Infrastructure advocates had to wait until President Trump was about an hour into his State of the Union address, but they finally heard what they were listening for: a “mention” about investing in public works. [View White House transcript of speech here.]
Trump said in his Feb. 4 speech before a joint session of Congress, “We must…rebuild America’s infrastructure.” Then he got more specific, calling on Congress to approve the highway authorization bill that the Senate Environment and Public Works Committee cleared unanimously on July 30.
Trump referred to the measure as “Senator John Barrasso’s highway bill,” which would “invest in new roads, bridges and tunnels across our land.”
In fact, the legislation was the result of a bipartisan effort in which Barrasso, a Republican from Wyoming, joined with the committee’s top Democrat, Tom Carper of Delaware.
It would authorize $287 billion over five years for highways, a figure that the committee said is a 27% increase over the current authorizations.
But it’s only a piece of what a full surface-transportation bill traditionally contains. Other Senate committees with jurisdiction over transit, highway safety, and—crucially—revenue have yet to write their sections of a possible transportation package.
A 27% increase in funding would require additional revenue, from somewhere.
Shortly after the speech, Barrasso issued a statement, saying, “The president spoke loud and clear tonight about putting partisan politics aside to pass a monumental American infrastructure plan.”
Barrasso called his committee’s bill “the largest highway infrastructure bill in our history,” and noted that it “cuts red tape so we can build better, smarter, faster and cheaper.”
Though the impeachment process had yet to conclude in the Senate, Barrasso said, “Impeachment has been a costly distraction “and called on lawmakers “to put the partisan fights behind us and get this done now.”
The president didn’t touch on such other types of infrastructure as drinking water, wastewater treatment, airports, rail and transit.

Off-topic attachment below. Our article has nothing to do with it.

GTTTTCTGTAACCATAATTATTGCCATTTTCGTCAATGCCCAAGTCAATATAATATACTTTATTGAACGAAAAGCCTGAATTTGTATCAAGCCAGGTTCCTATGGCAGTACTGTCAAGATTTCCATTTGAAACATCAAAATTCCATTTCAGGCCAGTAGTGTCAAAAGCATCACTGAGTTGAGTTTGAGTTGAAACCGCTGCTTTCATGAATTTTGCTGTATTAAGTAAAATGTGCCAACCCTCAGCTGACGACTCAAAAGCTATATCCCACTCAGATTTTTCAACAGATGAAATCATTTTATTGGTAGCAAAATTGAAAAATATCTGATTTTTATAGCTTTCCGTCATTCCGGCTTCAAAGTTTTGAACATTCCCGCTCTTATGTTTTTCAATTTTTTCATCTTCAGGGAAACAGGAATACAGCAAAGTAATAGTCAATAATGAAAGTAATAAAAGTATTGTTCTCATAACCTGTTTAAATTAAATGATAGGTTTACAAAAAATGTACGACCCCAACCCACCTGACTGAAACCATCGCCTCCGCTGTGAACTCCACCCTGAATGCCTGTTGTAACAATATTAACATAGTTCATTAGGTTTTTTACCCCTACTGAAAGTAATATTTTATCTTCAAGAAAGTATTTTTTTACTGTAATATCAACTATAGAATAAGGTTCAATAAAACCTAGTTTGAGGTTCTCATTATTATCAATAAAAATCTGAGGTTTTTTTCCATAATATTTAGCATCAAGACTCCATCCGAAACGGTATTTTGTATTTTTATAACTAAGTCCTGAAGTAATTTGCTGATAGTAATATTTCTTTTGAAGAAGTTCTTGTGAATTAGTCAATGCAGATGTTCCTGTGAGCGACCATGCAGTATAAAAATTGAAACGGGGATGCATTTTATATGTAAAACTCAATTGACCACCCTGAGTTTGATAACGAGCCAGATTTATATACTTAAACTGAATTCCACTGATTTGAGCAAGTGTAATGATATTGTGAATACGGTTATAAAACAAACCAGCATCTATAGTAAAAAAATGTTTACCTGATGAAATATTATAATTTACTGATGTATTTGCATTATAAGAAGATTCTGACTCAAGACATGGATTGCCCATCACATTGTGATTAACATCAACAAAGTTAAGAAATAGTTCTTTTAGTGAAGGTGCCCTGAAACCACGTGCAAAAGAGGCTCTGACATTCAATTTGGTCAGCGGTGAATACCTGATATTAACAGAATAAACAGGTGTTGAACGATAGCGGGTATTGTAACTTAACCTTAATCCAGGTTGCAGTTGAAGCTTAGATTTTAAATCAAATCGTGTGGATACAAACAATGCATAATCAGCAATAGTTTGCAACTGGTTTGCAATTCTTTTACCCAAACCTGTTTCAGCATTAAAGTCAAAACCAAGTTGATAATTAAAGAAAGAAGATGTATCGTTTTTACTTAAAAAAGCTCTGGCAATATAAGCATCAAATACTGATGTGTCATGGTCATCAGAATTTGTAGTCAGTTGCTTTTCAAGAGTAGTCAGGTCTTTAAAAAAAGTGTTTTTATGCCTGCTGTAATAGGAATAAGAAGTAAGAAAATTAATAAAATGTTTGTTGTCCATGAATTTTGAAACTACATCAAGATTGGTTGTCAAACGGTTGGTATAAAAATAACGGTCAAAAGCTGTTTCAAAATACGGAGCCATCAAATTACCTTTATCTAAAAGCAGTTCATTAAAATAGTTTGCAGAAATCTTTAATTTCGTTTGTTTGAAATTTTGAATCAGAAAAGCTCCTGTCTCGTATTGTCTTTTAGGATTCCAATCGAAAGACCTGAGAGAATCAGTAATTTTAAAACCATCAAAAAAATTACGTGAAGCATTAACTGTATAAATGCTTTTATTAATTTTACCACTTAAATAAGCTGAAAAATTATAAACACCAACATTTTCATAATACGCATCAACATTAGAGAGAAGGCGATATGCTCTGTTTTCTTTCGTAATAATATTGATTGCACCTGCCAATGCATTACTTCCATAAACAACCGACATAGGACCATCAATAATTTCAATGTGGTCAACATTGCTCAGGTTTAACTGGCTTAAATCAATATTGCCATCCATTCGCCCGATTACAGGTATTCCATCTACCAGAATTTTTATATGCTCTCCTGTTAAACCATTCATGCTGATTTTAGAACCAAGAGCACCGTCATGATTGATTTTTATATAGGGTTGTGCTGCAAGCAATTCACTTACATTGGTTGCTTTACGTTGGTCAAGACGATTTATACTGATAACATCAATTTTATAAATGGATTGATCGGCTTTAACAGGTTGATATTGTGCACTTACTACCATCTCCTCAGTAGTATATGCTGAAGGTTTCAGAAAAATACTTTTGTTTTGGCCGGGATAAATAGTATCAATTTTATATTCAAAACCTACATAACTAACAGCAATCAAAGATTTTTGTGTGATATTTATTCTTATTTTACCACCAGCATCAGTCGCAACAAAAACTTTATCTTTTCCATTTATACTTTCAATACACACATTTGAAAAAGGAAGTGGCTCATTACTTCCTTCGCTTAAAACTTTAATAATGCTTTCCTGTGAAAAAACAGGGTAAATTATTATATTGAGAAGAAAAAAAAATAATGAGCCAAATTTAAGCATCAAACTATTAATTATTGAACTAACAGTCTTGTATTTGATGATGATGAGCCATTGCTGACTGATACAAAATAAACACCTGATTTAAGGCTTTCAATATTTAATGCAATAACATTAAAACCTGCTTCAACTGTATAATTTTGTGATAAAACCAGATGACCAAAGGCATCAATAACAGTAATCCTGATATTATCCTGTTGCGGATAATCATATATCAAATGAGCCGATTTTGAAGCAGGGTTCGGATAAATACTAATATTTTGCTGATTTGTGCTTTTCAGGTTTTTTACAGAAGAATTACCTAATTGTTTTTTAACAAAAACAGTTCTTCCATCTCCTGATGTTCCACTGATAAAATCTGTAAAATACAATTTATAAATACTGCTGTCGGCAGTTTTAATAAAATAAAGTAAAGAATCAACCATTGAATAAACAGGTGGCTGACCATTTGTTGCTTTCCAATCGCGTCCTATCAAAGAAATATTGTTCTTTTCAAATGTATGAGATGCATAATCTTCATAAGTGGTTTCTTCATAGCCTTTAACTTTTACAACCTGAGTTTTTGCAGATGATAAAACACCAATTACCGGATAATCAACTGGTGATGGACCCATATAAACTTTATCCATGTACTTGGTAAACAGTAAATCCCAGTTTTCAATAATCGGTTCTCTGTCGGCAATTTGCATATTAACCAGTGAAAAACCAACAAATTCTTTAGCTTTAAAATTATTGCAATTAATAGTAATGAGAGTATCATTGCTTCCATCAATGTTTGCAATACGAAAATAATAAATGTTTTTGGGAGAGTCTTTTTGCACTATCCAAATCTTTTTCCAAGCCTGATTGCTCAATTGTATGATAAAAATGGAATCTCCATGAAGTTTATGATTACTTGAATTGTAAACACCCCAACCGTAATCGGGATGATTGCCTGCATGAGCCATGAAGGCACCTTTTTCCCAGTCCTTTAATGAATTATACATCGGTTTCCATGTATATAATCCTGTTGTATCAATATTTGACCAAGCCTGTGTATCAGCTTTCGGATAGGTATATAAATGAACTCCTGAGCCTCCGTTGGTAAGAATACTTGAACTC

In the Democrats’ response , Michigan Gov. Gretchen Whitmer spent more time than Trump did on infrastructure.
She pointed to 13-year-old Monte Scott of Muskegon Heights, Mich., who, in Whitmer’s words, “grabbed a shovel and a bucket of dirt” and filled in the potholes on his street.
Whitmer cited Illinois Gov. J.B. Pritzker, who she said supported a major plan to upgrade highways and bridges, and New Jersey Gov. Phil Murphy, who proposed a plan to replace lead drinking-water pipes in his state.
Whitmer said, “Congressional Democrats have presented [infrastructure] proposals to keep us moving forward. But President Trump and Republicans in the Senate are blocking the path.”
A key House player on public works issues, Transportation and Infrastructure Committee Chairman Peter DeFazio (Ore.), also weighed in. In a post-State of the Union statement DeFazio criticized Trump for just touching on infrastructure in his speech.
He added, “That is incredibly disappointing,” saying that the lack of an administration infrastructure push “is a massive missed opportunity.”
DeFazio pointed out that House Democrats recently unveiled a $760-billion infrastructure framework that goes beyond highways to include other transportation sectors, along with non-transportation areas such as water and energy.
But the Democrats' framework also has a missing section—it also is silent on how to finance it.